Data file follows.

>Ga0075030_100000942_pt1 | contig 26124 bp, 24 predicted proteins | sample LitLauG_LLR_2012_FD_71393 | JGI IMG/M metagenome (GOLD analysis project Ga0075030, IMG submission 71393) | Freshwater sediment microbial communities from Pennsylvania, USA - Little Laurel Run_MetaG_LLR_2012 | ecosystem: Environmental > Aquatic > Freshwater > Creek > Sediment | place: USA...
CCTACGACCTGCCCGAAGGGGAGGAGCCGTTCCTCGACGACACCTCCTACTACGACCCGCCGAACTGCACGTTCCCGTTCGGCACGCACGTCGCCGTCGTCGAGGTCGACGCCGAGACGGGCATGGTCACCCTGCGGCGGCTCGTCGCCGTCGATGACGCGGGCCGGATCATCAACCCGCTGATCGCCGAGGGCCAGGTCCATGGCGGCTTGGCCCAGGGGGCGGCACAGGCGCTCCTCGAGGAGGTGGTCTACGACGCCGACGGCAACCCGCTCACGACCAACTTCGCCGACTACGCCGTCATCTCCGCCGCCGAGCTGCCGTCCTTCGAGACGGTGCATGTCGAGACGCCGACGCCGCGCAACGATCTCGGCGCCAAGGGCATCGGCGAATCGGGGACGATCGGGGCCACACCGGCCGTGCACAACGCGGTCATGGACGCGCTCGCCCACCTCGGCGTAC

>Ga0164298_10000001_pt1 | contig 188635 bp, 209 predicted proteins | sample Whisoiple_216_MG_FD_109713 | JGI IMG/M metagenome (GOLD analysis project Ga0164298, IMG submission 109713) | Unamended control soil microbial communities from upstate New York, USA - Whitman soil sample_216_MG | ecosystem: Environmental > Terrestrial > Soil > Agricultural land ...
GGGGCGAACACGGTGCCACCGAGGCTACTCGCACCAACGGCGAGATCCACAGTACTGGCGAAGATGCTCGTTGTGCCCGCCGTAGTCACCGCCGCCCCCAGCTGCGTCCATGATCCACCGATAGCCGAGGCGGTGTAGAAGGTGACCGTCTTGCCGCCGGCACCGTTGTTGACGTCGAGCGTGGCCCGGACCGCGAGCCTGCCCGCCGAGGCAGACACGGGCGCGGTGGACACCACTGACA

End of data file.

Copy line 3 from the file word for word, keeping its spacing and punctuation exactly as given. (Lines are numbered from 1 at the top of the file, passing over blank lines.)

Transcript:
>Ga0164298_10000001_pt1 | contig 188635 bp, 209 predicted proteins | sample Whisoiple_216_MG_FD_109713 | JGI IMG/M metagenome (GOLD analysis project Ga0164298, IMG submission 109713) | Unamended control soil microbial communities from upstate New York, USA - Whitman soil sample_216_MG | ecosystem: Environmental > Terrestrial > Soil > Agricultural land ...